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Test version for MacOS, Java 1.8 with JavaFX player

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This topic contains 5 replies, has 3 voices, and was last updated by  Han 1 year, 9 months ago.

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February 3, 2016 at 11:30 #10744

Han

For those who would like to test a Java 1.8 based version of ELAN for MacOS, it is now available for download on the usual download page. Please read the release notes first!

-Han

February 4, 2016 at 02:43 #10750

Tom Honeyman

Thanks for making this available for testing.

Spaces in file paths stop the media files loading. From the log file:

WARNING: Could not create a valid URL for the media: Illegal character in path at index 29: file:///Users/tomh/Dropbox/Ku Waru Data/session alignment/T sessions_otc reviewed/20140418Philip/T20140418_vs_small.m4v

Moving the files to a location without spaces meant that it worked. A minor bug, but one that might slow down testers. Easy to work around for now.

I assume from your notes that you’re aware that the playback point cursor jumps forward by about 200 milliseconds after playing a selection. I found that it did it separately at times for the waveform cursor and the annotation cursor, and sometimes in unison. It appears to only be in rendering too, as playback resumes from the right position.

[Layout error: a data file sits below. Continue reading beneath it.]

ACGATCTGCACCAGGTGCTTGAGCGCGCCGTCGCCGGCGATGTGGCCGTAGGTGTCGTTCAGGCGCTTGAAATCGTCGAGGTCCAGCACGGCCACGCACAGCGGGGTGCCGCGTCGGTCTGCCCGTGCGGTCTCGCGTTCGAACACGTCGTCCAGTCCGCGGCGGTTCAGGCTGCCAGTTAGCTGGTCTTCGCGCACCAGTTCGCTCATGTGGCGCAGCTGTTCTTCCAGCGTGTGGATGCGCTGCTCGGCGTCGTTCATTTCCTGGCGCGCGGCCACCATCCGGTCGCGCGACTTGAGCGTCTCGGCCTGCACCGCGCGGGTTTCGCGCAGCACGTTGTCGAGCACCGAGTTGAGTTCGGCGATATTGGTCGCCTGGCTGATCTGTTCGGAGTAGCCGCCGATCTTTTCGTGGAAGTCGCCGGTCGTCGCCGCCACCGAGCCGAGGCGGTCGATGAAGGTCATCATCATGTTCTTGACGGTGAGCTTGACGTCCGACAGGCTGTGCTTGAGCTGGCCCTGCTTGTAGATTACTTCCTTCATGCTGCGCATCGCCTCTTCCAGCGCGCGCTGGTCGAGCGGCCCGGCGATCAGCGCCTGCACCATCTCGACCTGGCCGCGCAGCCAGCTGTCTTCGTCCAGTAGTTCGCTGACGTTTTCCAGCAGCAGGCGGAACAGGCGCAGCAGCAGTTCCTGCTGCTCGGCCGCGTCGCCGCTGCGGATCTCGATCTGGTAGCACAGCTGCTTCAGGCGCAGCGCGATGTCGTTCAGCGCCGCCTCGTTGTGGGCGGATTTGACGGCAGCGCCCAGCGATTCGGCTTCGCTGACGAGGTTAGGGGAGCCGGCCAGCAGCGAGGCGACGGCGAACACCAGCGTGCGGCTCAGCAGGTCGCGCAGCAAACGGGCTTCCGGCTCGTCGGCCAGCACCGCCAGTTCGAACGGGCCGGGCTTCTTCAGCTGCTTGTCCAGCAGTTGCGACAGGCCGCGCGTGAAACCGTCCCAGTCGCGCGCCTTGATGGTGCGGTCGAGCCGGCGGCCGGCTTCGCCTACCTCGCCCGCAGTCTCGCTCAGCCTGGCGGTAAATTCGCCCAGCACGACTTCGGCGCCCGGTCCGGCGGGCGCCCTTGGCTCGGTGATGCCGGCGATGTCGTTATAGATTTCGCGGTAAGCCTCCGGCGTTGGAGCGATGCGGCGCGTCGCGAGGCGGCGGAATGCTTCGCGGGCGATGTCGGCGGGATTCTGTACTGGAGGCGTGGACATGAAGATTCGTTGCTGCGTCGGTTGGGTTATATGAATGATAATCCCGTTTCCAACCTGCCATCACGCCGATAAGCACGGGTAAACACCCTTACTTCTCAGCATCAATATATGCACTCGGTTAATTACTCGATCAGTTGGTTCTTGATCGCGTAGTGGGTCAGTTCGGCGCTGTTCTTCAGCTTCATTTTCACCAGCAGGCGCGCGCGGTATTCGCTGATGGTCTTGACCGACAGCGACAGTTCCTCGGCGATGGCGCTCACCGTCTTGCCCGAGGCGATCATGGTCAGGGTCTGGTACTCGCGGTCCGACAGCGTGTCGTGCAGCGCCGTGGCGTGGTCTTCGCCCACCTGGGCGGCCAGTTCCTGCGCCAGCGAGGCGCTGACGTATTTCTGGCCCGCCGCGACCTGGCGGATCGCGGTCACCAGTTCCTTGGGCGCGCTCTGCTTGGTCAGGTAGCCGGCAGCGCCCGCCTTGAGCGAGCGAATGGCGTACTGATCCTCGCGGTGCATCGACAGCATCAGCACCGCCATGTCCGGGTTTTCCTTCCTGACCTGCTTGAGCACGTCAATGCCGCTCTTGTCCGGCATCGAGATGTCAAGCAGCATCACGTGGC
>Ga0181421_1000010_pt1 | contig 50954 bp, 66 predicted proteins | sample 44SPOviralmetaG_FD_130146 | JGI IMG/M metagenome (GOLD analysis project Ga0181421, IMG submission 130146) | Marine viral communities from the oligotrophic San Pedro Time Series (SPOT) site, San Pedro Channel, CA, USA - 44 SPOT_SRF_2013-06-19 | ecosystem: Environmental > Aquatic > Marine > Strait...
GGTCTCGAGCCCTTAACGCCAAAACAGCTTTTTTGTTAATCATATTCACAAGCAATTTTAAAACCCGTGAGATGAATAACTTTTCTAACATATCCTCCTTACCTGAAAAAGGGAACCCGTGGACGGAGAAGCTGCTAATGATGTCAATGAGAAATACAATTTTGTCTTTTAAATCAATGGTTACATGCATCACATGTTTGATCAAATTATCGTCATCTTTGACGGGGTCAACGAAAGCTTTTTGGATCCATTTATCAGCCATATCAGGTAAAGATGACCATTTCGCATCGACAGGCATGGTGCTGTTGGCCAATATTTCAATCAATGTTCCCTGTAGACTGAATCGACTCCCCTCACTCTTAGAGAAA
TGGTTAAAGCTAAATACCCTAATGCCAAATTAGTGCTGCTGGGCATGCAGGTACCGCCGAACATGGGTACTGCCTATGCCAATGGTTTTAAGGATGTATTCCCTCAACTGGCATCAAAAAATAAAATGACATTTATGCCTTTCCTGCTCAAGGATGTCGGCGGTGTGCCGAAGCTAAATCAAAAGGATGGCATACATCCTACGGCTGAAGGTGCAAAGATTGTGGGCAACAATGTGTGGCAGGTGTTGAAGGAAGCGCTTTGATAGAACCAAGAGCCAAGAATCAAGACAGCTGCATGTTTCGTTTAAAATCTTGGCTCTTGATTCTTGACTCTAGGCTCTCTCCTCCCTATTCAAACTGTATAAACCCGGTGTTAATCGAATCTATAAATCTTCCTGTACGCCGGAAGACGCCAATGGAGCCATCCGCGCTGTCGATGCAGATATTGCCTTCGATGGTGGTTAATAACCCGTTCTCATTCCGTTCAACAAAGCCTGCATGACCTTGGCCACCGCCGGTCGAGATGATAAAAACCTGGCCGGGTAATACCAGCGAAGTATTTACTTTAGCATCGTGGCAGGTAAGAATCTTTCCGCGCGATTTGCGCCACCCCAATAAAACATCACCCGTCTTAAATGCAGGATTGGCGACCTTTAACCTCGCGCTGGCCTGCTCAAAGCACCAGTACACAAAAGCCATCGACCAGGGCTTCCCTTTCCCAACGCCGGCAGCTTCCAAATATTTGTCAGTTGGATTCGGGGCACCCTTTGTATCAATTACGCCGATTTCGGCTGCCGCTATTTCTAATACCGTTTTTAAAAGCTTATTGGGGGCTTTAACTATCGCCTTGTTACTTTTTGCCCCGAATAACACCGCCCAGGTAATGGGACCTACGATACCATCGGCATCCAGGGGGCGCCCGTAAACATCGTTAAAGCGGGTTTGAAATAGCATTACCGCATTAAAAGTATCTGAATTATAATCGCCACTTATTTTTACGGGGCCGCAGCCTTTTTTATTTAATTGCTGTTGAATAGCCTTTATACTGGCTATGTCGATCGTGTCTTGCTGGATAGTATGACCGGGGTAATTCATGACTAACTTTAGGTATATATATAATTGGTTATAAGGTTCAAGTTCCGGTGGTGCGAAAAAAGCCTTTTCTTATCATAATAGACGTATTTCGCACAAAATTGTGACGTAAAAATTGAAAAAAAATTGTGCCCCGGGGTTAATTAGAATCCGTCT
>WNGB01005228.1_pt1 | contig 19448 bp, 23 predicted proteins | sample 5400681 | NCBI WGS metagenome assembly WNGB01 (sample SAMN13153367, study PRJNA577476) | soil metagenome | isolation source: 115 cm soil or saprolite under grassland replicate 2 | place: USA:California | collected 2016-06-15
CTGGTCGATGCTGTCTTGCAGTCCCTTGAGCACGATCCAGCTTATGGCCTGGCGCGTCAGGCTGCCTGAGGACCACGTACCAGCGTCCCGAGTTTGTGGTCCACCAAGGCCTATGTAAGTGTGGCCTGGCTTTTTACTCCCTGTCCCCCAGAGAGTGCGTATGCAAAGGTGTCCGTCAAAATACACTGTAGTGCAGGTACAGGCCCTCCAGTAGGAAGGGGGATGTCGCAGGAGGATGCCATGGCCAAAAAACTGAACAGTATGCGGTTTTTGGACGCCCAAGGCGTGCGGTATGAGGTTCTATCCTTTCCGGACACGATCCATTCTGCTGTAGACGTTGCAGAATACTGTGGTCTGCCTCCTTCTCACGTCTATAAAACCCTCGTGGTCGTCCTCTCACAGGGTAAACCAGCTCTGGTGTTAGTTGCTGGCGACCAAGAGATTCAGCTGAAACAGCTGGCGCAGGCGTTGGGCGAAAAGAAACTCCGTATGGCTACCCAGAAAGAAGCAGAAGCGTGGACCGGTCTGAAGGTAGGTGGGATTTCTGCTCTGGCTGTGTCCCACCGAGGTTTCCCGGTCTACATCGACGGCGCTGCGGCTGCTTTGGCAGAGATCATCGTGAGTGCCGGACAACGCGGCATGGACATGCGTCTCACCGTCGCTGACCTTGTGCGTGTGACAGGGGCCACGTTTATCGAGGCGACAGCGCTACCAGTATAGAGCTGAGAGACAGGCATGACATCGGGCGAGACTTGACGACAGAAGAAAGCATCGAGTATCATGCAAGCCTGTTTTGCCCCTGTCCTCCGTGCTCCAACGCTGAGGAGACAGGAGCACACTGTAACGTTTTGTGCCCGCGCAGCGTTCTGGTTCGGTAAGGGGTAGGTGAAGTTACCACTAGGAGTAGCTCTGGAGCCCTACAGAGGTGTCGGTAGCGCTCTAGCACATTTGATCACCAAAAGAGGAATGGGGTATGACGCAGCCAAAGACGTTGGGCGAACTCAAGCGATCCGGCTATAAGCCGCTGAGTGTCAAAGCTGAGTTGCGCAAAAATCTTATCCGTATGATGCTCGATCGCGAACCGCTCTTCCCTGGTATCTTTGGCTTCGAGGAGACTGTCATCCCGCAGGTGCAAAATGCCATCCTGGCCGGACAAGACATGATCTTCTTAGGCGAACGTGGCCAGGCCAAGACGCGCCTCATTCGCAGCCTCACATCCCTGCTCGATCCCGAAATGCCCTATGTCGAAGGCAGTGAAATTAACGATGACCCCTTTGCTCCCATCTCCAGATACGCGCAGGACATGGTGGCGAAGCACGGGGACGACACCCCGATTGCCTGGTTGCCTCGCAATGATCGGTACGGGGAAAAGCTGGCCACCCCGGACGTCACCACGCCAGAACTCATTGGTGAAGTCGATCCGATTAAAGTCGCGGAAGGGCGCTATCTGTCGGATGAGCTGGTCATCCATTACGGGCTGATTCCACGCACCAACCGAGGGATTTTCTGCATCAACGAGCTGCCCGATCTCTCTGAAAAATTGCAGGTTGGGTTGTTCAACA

Both methods of file conversion result in much larger files than the original source file. I probably shouldn’t be testing with a 40 minute file to start with (!), but it might be good to warn testers (or constrain the bitrate/frame size etc in the configurations you suggest).

I cannot edit the media offset in the linked files dialog box.

I usually keep my audio and video streams in separate files because in the past syncing issues seem to be fewer this way. My impression initial impression is that the audio-included file works better. But playback is affected for both in specific scenarios. I’m still testing though.

A problem across all ELAN versions is multiple audio streams at different sampling rates (one drifts from the other). This is still a problem in this version (but I’m guessing is not fixable). Initially I had problems in playback that were fixed by using the same audio sample rate for the wav and video files. Throwing an error for multiple audio sources at different sampling rates might b a good feature to add though.